social and emotional learning family movies, family videos, family films intentional parenting
verbal, social and emotional learning

Intentional Parenting                                                              Family Movies

Talking and Playing for Growth With . . .


BABE

Social-Emotional Learning  —  Friendship; Caring for Animals; Courage.

Moral-Ethical Emphasis  —  Responsibility; Respect; Caring.

At a Glance  —  Age: 5 - 8; MPAA Rating -- G; Drama; 1995; 89 minutes; Color; Available at Amazon.com.
Read the Book, Too!

Babe -- The Gallant Pig by Dick King-Smith is delightful. The dialog and the character of Mrs. Hogget are much different than the movie. The plot of the book is simpler and certain characters, most importantly Ferdinand the Duck and Rex the Sheepdog, were added by the filmmakers. The differences are charming, lend new dimensions to the story, and are good topics for conversation. Children will love the book, both before seeing the movie and after. Reading a book, whether your child reads alone, listens as you read, or reads to you, stretches imagination, increases verbal skills, and improves vocabulary. Reading books is an excellent way to spend quality time with any child. Babe -- The Gallant Pig is available at your local library or it can be purchased from Amazon.com.
Description  —  Babe was born in a dark and cavernous building on a factory farm. Jammed together in pens, he and his family and all the other pigs saw the light of day only when trucks came to take them to the slaughterhouse. At a young age, Babe has the good fortune to be selected as a prize for a raffle at the county fair. He is won by Farmer Hoggett, a tall, eccentric man who raises sheep. At Hoggett Farm, the resident female sheepdog takes care of the motherless piglet. Babe becomes a friendly, caring animal, who defies all odds and shows that he can do anything he sets his mind to . . . and he is determined to herd sheep.

Benefits  —   "Babe" is a great film for kids of all ages, teaching important lessons about friendship, perseverance, and the benefits of being a nice person. It's filled with many different animals and shows life on a small farm from the animal's point of view.

For more suggestions about how intentional parents can use family movies to foster verbal, social and emotional learning and teach lessons in character education, see Ideas for Talking and Playing Using Family Movies.


TALKING FOR VERBAL, SOCIAL AND EMOTIONAL DEVELOPMENT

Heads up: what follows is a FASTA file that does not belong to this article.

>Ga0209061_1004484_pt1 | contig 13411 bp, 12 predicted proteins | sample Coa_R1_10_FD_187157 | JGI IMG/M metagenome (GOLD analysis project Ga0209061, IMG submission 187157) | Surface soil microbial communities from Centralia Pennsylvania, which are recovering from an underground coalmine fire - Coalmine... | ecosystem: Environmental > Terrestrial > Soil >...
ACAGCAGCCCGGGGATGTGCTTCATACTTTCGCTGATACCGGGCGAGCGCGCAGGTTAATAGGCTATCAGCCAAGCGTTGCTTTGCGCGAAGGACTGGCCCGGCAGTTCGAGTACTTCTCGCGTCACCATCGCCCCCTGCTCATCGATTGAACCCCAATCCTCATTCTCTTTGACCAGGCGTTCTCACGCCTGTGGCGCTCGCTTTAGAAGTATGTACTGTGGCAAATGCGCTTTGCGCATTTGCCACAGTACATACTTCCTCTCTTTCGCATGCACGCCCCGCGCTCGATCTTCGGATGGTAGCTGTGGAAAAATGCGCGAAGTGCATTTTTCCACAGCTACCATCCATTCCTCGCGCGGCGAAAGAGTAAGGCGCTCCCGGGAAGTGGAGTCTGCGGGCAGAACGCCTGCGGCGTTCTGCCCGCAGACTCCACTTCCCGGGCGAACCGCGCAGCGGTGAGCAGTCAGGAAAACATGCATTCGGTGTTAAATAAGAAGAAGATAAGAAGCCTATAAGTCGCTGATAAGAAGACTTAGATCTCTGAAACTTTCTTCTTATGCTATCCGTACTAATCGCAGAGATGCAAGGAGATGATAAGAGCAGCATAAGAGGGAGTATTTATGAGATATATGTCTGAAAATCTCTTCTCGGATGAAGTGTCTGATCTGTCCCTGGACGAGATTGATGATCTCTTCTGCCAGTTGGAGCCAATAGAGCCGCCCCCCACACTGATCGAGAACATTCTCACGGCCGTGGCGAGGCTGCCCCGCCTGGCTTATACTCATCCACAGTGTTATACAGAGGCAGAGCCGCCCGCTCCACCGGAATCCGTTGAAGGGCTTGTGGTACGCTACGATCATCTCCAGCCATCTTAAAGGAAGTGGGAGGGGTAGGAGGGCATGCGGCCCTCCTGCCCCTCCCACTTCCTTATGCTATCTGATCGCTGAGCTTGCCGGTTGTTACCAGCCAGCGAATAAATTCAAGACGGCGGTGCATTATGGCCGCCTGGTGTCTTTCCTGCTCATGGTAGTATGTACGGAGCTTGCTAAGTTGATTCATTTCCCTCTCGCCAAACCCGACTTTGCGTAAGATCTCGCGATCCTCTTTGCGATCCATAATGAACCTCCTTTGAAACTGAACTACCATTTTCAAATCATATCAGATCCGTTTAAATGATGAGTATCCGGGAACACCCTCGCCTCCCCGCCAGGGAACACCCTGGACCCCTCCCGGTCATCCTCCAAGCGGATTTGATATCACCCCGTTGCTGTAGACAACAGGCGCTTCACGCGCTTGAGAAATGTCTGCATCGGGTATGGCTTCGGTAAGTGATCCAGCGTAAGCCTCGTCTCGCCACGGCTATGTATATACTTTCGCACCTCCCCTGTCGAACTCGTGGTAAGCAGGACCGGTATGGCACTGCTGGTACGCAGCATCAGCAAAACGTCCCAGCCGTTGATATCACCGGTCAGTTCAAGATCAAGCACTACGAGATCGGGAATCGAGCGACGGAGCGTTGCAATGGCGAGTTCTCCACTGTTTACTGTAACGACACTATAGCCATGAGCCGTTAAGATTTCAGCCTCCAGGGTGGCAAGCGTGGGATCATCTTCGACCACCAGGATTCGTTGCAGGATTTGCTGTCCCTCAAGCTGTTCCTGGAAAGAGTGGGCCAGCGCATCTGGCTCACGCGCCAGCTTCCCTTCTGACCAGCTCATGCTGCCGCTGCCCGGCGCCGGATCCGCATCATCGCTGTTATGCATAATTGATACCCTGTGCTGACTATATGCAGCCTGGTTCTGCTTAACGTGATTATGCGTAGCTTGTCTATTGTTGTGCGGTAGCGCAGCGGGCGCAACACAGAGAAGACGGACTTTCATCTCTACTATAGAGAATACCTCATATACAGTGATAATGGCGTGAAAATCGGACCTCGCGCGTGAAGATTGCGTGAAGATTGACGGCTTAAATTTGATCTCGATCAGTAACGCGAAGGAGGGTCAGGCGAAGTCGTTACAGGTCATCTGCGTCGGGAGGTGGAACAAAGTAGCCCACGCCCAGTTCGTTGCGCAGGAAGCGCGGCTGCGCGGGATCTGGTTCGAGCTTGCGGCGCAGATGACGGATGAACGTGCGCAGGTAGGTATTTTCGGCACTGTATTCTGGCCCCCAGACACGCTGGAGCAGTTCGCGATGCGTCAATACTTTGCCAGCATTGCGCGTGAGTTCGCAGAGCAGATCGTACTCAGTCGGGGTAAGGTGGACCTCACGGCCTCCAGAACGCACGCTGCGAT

CONVERSATION STARTERS
After Babe, which animal in the movie is your favorite? Why is that?

If you could have any of the animals in the movie as a pet, other than Babe, which would you choose? Why?
Always encourage your child to form opinions and to share them.

Open-ended questions will help get a discussion going.

Where were the big trucks taking the pigs?

How did Babe wind up at Hoggett Farm?
Just talking with your child fosters verbal, social and emotional learning.

Exercise memory skills by asking about the story, the characters, and the plot. Keep it light and fun.


Would you like to work with animals when you get older? What would you like to do?
Young children love Story Time.

DISCUSSIONS BASED ON THEMES IN THE MOVIE
Select questions appropriate for your child.

1.   If Babe had acted like Rex, if he had not respected the other animals and if he had not been kind to them, what would Babe's life have been like? Talking About It  —  He would not have been able to herd sheep because they would not have done what he asked them to do. Since he would not have had a job at the farm, he would have ended up as Farmer Hoggett's Christmas dinner. Nor would Babe have been friends with all of the other animals. At the end even Rex was his friend.
When a parent takes a concept from the movie seriously, a child will start thinking about the lessons of the film. Often, it only takes one comment to start a child's mind going.
2.   Let's see if we can describe what Babe is like. Talking About It  —   He's peaceful, respectful and kind. He's a great friend and helps out whenever he can. Babe believes in himself. He doesn't stop, even when he is told he can't do something. (It was his determination that allowed him to win the sheep herding competition and earn the admiration of everyone, animals and people alike.) Although many of the animals around Babe think only about themselves, Babe is a great friend and genuinely cares about others. He always practices the Golden Rule.
The Golden Rule is basic to morality and ethics. Here is a modern formulation of the Rule. Have your child memorize this or another version. Repeat it to your child often when a decision about how to act must be made: "In every situation, act toward others in the same way that you would want others to act toward you." Show your child how to apply it in his or her own life. Let your child see you apply the Rule in decisions that you make.)
3.   Before Babe, no one had even thought that a pig could herd sheep. When Babe first tried to herd sheep, no one believed that he could actually do it. What does Babe's success tell us? Talking About It —That just because other people think something is impossible and no one has done it before, is no reason to give up your dream. If you try hard, there's no telling what you can do!
(If your child is at the age when he or she has started thinking about what to do as a grownup ask, "Why do you want to be a . . . .?" Really listen to what your child has to say. You might want to share some dreams that you had when you were a kid. See what things your dreams have in common. Take your child to the library and check out books on his or her areas of interest. Remember, a child's ideas about what to be as an adult will change many times.)
4.   Some characters in the movie had big dreams. Let's talk about some of them and how they tried to make them come true. Talking About It  —  Babe wanted to be a sheepdog. Ferdinand wanted to be a rooster. Farmer Hoggett wanted to have a prize winning sheepdog. By practicing and never giving up, they were able to work toward their goals and accomplish them.